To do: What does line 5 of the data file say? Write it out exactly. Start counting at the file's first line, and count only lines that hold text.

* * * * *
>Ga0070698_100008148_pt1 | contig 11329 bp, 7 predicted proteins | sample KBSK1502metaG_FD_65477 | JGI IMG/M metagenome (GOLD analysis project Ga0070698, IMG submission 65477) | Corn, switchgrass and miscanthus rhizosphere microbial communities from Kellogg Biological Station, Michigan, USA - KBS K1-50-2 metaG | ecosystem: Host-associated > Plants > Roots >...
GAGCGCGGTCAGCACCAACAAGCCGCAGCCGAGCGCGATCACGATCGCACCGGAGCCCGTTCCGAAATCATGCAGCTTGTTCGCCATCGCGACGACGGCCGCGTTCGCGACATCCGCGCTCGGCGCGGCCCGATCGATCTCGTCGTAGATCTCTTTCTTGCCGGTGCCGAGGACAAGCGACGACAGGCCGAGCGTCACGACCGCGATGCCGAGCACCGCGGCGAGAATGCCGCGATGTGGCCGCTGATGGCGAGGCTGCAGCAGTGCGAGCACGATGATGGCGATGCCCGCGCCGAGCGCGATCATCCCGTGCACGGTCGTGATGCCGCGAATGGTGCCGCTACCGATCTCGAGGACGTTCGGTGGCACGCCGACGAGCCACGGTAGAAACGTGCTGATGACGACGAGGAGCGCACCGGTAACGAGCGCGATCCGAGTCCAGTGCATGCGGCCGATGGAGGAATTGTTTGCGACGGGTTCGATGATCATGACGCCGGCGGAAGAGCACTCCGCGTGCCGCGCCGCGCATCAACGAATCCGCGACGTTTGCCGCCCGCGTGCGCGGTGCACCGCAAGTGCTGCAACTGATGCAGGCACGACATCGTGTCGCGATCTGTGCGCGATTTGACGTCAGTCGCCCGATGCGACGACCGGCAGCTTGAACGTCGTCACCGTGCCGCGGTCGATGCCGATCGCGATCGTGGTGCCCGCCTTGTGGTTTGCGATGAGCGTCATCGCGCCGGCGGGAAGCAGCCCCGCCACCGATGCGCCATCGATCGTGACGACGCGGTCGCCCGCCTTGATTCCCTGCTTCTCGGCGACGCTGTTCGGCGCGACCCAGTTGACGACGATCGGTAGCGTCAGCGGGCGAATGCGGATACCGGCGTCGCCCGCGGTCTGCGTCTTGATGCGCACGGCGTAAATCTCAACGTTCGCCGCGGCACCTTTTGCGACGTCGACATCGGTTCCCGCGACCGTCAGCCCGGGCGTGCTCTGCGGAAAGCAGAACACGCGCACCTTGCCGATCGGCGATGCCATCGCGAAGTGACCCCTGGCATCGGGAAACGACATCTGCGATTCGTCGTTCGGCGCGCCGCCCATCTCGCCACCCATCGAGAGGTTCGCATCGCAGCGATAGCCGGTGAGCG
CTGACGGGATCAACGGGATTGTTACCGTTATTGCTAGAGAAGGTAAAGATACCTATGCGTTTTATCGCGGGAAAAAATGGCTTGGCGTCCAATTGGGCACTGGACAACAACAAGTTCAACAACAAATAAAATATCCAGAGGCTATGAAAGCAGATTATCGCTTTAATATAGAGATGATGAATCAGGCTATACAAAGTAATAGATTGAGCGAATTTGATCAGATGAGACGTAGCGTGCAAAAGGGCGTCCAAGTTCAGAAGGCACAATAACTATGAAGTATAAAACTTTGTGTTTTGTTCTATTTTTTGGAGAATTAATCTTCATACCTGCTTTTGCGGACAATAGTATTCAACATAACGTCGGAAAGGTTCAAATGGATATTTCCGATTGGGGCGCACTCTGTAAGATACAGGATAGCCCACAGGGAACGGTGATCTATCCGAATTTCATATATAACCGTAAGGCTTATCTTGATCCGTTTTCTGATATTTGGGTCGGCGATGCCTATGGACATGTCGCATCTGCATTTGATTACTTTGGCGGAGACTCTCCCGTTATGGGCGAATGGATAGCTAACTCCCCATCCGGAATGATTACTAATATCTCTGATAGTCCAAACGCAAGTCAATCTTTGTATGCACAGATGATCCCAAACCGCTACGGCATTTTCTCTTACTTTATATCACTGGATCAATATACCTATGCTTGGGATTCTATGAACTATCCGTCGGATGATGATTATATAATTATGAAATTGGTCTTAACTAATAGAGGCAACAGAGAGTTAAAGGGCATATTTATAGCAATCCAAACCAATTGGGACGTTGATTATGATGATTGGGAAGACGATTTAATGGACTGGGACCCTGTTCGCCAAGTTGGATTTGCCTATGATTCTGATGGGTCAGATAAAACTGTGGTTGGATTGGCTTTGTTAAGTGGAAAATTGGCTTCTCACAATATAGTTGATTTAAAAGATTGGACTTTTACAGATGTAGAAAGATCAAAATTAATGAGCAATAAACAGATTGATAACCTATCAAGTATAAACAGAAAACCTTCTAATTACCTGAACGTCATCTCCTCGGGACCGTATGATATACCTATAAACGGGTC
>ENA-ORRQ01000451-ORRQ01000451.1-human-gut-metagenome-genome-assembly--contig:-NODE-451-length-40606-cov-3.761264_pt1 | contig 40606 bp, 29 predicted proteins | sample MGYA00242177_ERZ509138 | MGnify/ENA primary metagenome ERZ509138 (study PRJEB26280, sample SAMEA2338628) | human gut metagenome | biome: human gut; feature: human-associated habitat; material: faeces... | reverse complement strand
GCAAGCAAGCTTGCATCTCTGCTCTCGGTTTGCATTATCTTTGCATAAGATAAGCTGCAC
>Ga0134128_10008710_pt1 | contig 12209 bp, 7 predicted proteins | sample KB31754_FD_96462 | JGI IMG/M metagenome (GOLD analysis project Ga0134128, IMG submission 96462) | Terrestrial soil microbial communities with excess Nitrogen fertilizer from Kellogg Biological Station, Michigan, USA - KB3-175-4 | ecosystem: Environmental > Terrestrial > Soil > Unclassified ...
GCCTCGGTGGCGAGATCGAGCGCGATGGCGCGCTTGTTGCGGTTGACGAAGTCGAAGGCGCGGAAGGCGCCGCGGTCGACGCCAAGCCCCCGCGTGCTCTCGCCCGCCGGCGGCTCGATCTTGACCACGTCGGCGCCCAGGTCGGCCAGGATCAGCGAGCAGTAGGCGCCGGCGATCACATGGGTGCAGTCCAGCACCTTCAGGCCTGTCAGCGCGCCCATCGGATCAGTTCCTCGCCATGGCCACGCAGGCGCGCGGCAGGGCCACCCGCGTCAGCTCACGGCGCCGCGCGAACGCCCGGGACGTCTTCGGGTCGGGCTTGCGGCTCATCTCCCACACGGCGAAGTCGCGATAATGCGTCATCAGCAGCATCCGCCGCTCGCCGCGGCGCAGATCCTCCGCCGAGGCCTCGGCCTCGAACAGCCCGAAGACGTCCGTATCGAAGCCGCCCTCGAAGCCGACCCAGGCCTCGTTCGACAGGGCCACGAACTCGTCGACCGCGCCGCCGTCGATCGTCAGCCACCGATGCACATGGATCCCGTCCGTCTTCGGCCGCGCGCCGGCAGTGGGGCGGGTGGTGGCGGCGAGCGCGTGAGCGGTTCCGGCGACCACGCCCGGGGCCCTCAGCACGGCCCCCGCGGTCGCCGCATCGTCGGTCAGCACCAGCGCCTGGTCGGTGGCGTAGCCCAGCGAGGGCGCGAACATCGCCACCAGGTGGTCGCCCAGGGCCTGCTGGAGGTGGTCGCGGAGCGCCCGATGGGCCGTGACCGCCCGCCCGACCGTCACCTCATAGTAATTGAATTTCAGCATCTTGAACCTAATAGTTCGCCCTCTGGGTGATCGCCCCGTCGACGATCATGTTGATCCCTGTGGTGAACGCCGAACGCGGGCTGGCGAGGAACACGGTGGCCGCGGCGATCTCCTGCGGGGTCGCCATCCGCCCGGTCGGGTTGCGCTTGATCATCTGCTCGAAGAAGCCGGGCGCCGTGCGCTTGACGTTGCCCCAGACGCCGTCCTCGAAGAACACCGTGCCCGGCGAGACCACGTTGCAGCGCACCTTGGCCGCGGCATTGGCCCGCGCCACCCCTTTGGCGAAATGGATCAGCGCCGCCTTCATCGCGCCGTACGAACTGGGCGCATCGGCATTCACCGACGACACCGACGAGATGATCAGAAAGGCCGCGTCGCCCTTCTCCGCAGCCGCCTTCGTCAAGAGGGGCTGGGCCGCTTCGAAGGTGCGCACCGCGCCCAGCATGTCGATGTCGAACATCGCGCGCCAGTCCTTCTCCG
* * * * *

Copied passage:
GCAAGCAAGCTTGCATCTCTGCTCTCGGTTTGCATTATCTTTGCATAAGATAAGCTGCAC